2017 looks to be a year of complete sea change in the world of HR and employment law. The beginning of the Brexit process, the approach of the EU General Data Protection Regulation and the elimination of various salary-sacrifice schemes mean that employers will have plenty on their plate in terms of new and ongoing legal obligations. Other legislative changes on the agenda include the rising National Living Wage, the introduction of the apprenticeship levy, and new gender pay gay reporting regulations for the private sector. Here’s a little more about the changes employers face, and how they should prepare for the new legislation.
Naturally, Brexit currently dominates discussion of how employment law will change in the coming years. In extricating ourselves from the European Union, the UK will no longer have to comply with a multitude of EU-related employment laws, including the Working Time Regulations which govern shift patterns for millions of workers.
However, this transition will not happen overnight. In fact, it’s expected that UK businesses will carry on as usual for some time, and employers are working on the basis that changes to workers’ rights and other regulations will take place in the next three to five years, rather than the next twelve months.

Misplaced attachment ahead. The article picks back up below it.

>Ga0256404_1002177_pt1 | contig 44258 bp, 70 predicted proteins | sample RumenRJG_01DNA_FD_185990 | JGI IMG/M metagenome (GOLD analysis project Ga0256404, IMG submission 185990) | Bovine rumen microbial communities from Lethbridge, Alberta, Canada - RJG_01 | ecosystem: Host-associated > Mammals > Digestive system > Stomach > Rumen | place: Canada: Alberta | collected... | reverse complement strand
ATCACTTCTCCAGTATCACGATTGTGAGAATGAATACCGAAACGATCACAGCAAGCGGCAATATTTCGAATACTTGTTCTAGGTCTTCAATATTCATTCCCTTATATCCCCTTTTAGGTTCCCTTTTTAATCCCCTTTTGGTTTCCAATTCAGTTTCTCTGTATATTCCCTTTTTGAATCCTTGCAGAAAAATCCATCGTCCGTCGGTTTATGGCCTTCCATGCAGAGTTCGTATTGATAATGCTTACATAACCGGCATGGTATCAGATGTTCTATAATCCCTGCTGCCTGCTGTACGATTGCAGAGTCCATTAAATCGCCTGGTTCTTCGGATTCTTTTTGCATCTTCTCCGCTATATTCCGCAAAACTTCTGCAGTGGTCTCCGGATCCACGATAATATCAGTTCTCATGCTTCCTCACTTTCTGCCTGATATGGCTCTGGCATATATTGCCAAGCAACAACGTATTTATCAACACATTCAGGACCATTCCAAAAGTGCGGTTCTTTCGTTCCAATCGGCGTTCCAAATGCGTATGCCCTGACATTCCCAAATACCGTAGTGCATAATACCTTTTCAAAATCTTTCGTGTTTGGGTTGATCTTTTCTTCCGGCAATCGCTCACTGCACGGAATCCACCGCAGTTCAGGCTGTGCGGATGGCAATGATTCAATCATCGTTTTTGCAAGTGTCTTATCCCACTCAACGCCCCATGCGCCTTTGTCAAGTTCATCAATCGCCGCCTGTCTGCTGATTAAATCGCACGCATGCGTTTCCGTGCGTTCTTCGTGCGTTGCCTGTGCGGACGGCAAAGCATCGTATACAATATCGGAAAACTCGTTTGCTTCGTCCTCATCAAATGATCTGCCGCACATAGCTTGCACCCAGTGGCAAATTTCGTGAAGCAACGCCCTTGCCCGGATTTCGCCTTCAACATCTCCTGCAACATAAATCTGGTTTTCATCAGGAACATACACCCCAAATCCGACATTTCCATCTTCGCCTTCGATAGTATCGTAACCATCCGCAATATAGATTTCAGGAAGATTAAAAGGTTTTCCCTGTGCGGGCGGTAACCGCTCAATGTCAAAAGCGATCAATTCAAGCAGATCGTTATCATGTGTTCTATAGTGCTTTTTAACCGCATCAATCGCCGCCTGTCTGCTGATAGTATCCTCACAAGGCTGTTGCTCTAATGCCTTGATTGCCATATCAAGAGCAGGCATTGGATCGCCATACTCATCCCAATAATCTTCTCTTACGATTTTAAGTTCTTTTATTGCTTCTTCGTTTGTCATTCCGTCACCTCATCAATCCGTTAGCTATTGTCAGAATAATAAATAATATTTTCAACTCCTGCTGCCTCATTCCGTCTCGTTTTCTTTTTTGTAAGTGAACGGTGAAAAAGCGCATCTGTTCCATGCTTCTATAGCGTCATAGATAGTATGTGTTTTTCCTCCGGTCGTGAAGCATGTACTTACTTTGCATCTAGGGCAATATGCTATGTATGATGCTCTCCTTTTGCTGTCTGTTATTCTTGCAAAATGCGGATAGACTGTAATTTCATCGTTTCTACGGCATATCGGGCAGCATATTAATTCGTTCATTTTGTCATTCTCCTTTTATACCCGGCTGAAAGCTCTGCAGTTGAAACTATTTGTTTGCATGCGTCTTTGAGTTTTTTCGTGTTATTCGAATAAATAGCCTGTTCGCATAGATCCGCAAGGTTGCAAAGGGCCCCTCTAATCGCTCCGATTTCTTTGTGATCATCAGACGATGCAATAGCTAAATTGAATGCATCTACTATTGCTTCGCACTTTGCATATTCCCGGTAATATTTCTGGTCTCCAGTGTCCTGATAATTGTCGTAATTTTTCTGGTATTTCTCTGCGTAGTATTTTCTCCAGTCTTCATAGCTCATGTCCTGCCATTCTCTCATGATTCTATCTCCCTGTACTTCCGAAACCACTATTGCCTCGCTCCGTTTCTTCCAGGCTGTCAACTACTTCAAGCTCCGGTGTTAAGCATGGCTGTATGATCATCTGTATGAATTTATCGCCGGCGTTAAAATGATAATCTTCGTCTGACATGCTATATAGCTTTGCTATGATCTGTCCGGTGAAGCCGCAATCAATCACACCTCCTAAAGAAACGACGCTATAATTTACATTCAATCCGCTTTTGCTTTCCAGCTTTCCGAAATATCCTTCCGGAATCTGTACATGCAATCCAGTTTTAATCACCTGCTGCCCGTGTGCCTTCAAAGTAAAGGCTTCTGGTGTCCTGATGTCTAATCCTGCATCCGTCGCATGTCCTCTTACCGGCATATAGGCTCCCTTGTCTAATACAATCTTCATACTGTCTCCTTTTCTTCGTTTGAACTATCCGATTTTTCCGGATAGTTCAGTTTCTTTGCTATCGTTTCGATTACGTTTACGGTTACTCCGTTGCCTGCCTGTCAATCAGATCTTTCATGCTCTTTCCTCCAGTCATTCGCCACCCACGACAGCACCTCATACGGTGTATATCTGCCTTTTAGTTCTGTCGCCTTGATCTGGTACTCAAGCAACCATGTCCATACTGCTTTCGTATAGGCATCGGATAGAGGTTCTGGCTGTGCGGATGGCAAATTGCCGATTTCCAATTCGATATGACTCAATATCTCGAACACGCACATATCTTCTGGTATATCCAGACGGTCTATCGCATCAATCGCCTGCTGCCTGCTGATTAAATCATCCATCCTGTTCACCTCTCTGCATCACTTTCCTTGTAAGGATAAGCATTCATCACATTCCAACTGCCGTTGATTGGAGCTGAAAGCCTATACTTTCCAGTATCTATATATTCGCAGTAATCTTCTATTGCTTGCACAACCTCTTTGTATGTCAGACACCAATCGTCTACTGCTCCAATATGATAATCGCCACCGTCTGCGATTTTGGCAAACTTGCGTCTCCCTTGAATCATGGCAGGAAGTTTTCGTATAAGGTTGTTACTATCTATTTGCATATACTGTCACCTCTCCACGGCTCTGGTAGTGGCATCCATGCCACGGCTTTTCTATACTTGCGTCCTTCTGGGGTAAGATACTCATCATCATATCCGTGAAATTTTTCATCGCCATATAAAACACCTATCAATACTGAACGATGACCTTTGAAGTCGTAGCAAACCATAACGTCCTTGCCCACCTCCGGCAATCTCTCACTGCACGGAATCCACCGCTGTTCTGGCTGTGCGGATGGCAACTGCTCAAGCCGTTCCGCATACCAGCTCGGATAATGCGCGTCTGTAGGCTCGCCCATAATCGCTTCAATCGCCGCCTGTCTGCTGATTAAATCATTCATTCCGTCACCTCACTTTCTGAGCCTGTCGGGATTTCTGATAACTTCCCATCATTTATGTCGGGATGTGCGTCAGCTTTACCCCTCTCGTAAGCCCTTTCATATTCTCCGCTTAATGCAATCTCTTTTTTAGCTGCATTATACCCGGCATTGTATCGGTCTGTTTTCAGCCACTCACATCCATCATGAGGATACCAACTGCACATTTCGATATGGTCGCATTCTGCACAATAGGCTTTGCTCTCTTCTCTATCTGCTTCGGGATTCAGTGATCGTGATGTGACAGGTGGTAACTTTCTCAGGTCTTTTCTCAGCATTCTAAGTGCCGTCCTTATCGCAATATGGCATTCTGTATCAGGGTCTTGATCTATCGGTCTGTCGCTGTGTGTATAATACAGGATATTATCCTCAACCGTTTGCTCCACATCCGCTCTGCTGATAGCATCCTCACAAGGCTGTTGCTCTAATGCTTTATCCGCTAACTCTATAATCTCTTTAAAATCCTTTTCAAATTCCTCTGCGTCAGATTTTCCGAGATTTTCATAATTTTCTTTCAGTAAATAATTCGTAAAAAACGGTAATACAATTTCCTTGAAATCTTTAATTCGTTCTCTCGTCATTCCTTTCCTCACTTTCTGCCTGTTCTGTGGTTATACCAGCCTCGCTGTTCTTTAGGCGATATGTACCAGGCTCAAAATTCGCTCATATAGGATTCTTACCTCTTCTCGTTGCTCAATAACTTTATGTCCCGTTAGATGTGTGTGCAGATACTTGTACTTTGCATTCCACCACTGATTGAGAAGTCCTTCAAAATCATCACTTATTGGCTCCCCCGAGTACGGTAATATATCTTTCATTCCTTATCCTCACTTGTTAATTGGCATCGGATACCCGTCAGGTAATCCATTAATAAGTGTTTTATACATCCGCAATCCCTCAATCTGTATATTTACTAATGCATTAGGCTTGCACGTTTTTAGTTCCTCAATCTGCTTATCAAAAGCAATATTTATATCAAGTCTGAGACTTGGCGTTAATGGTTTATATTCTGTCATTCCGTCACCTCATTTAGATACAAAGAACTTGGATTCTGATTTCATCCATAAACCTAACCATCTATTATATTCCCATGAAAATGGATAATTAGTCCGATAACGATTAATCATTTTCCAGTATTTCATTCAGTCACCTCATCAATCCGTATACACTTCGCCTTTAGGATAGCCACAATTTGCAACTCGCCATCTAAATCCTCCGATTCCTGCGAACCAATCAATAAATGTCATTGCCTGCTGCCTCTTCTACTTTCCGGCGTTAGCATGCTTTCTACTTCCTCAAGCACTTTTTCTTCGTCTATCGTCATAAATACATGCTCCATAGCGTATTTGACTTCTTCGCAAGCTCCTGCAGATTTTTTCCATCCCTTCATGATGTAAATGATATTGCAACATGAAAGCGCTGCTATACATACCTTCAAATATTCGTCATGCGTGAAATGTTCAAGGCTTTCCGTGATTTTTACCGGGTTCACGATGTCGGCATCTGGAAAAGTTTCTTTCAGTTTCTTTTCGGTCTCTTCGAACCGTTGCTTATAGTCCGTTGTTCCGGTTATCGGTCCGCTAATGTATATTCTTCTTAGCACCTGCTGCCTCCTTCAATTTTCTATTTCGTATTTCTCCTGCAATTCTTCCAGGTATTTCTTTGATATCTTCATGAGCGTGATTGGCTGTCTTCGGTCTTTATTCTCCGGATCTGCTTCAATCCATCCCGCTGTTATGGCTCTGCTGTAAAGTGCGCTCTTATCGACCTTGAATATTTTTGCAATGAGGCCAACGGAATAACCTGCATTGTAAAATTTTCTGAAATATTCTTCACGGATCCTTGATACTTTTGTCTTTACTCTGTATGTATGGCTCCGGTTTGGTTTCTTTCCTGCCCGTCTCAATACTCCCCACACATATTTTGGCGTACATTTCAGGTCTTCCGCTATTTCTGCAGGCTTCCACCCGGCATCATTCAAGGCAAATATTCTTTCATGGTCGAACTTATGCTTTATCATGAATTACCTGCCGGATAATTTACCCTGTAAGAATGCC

With the UK given two years to negotiate the terms of Brexit after triggering Article 50 (the date of which is still yet to be confirmed), businesses will still need to comply with one enormous new EU rule which will take effect in May 2018. The EU General Data Protection Regulation means that employers will need to carry out extensive audits of all personal data they collect on employees, to ensure it meets new conditions for employee consent.
As well as changing the way data is collected, this new regulation will demand that many companies amend their policies on privacy and subject access requests – no small feat for firms with hundreds of workers. Organisations which are not deemed compliant by May 2018 can risk enormous fines (4% of annual worldwide turnover, or €20 million), so it’s in the interests of all UK businesses to prepare for this regulation, even with Brexit on the horizon.